Nice views, and a gorgeous day, from on top.
Here's a small drop/alt line on the way down Mack. It looks bigger than it rides.
Eric, standing at the lip: "No way dude, that's a five footer--too big for me".
Eric, standing below it: "Oh. It's only about three feet".
Eric has the endearing and sometimes alarming habit of emoting *loudly* as he rides. The content of his emotion is largely unfiltered--apparently bypassing his cerebral cortex entirely en route from brain stem to mouth.
Jay smoothing the same line.
Eric on my bike, landing a bit easier on a slightly different spot.
Working down through the chunky bits of 'the new part' of Mack.
Did I mention it was a perfect day?!
Where Mack meets Lions we flipped it, climbing back up Mack. This section of trail is but a few years old, and most often gets ridden down. We like it just fine that way, but prefer to challenge ourselves by going back up it.
It is steep and tight and chunky, and there are several 'sequences' that range from tough to diabolical to not-yet-doable.
Jay on a tough one.
Jeny in her preferred state: Smiling and sessioning.
Although she's cleaned every part of this sequence at various times in the past, today was the first time she put it all together from bottom to top, no hops and no dabs. Her comment when watching the gif below: "It looks like nothing!"
As Jay can attest, it is *not* a nothing move. I've only seen it cleaned sans hops a small handful of times.
Eric got it on his 5th or 6th effort, emoting even before he was done.
The crux sequence of Mack is near the top, where the trail gets pinned against the wall but just before it pops through the capstone. We must have spent 30+ minutes here trying to put it all together.
Jeny on the first hard corner, and the one that gave she and I the most trouble.
Eric didn't get it right away, but soon cracked the code and could clean this corner almost at will before getting stuffed by the last, hardest move.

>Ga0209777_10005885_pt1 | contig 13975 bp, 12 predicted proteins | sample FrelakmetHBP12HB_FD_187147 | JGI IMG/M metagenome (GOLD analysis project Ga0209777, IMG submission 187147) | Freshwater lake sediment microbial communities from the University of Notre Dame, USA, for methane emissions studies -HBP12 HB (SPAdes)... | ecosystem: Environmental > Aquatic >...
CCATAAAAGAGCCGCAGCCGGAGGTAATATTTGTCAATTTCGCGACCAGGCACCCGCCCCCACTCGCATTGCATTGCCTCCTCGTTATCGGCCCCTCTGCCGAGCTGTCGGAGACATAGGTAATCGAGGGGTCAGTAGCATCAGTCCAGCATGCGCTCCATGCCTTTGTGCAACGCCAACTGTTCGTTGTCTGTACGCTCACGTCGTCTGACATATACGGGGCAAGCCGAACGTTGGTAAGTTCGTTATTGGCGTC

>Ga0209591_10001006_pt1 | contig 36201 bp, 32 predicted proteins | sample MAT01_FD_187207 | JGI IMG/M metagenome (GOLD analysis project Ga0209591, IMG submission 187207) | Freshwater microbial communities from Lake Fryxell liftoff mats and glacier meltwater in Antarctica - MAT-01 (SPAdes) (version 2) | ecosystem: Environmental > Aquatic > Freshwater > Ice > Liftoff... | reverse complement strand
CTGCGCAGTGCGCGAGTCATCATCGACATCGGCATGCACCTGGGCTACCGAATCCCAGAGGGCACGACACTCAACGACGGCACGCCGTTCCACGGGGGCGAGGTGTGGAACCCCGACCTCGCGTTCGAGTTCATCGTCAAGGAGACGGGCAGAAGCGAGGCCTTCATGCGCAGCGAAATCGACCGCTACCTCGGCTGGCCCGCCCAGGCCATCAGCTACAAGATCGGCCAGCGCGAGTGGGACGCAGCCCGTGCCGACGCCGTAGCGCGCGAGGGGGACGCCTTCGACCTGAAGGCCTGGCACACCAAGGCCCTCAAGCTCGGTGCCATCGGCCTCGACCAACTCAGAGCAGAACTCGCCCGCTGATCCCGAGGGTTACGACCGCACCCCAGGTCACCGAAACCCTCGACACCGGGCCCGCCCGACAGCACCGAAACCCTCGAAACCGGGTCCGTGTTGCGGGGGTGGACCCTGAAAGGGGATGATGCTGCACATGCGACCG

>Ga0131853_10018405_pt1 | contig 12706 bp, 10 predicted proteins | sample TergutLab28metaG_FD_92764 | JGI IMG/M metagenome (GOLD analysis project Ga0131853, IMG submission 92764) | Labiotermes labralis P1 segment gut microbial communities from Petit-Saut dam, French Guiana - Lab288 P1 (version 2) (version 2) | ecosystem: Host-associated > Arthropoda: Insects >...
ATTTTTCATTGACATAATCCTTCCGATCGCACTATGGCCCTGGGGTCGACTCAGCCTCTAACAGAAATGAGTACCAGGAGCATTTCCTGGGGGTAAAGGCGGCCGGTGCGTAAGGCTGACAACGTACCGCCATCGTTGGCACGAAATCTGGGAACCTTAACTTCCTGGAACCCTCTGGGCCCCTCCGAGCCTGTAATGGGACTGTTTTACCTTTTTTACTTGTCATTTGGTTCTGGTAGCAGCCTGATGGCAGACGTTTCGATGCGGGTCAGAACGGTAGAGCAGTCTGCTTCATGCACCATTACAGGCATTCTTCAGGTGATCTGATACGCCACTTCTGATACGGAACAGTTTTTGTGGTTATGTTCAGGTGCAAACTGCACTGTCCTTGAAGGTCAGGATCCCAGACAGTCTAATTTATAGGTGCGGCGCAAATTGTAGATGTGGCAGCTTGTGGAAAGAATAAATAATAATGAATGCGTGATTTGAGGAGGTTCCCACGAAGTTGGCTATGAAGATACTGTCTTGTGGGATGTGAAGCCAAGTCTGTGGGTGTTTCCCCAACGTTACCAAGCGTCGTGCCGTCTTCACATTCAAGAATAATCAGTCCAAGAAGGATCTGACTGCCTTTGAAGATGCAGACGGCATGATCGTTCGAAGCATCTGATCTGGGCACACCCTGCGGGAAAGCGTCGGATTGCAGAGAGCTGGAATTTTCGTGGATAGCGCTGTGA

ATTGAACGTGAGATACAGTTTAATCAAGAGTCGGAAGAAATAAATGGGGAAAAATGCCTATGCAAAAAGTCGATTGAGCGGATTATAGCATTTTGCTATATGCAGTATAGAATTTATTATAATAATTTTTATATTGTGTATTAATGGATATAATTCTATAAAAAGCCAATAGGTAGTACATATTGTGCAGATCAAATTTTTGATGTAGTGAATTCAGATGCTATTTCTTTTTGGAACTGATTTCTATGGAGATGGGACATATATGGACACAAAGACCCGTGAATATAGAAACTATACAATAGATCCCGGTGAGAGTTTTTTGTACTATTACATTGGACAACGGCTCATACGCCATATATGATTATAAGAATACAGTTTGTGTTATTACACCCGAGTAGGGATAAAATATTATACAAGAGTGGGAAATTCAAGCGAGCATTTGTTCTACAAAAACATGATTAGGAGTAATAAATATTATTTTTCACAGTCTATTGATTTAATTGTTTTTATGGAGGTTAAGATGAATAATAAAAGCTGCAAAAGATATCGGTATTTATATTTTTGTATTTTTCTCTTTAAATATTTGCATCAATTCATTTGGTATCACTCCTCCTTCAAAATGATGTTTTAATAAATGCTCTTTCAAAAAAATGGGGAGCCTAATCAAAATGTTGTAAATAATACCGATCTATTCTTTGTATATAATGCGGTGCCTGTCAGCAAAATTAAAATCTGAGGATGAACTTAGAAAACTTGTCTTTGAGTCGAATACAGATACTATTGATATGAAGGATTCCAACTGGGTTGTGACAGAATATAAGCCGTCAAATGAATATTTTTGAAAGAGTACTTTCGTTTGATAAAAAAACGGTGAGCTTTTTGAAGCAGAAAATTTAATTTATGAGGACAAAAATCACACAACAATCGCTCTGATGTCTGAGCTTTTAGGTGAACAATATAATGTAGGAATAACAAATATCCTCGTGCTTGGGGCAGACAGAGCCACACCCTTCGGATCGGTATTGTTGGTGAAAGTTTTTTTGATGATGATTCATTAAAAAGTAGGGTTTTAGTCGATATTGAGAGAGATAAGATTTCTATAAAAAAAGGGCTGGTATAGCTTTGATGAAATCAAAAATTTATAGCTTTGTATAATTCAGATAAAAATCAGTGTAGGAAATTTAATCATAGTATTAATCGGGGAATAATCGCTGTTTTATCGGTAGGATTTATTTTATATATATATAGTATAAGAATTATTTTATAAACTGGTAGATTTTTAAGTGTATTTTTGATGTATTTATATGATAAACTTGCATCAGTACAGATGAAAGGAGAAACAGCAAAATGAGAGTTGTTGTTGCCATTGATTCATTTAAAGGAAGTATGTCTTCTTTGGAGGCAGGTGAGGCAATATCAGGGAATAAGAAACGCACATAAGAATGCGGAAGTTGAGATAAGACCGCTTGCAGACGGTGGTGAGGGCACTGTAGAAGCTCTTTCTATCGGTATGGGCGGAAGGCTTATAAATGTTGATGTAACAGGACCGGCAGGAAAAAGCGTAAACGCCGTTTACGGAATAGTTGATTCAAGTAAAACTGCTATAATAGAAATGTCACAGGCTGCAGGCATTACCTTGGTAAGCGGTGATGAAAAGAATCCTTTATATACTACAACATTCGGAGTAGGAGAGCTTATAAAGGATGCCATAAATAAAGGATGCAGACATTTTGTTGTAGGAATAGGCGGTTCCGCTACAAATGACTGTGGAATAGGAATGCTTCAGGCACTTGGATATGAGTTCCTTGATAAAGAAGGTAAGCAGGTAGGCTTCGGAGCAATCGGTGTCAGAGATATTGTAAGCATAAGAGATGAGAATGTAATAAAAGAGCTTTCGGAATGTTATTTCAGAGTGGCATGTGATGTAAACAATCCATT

Back for another go:
This gif shows the first corner, which is way steeper and chunkier than the pics show, and which represents only 1/4 of the overall sequence.
Eric wasn't able to clean it bottom to top, but ultimately he *did* clean the top step--a move I hadn't seen done before.
Bolstered by that success, he joined Jeny and I back at the bottom and tried, twice, to make a clean go of the whole sequence.
You can hear here (tender ears alert!) how that went for him.
Still super impressive to make as many of the moves as he did.
Working our way back through the flowy bits of Mack.
One last kick before you top out and commence the fast, chunky, fun ride down.
We opted to blaze down the road and ride Mary's backwards en route to the Horsethief drop in.
Meanwhile, the light went from good to 'shazam'!
Like so many others, Eric had heard about and seen video of this spot, and wanted to give it a go. Perhaps it was the length and lateness of the day, but by the time he made it to the final stuffy crux he'd seen all he needed to see.
Always good to save something for next time...
Stay tuned--two more days to go!
Epic thread! We need more like this!
"An inconvenience is an adventure wrongly considered." G.K. Chesterton
I am glad you don't have a video of all the F bombs thrown that day. It would make an epic mix though...
Originally Posted by buddhak
3 days to play.
I needed a break. It has been a stressful year and I just needed some time on a bike. Talked it over with the wife and she said: how about this weekend? Done.
I emailed Mike and asked if I could follow his wheel around for a few days in a part of the world I had never visited. I am running so fast right now, I had no time to research rides, get maps, etc. I wanted/needed a local guide, but I preferred a local guide who understood how/what I like to ride. I am not God's gift to mountain biking, but I do have certain super powers: primarily cleaning technical climbs, and covering tech terrain at slow speeds on my bike. I am an extremely competent technical rider, but beyond that...sorta slow and prone to blow up on longer climbs, and longer rides.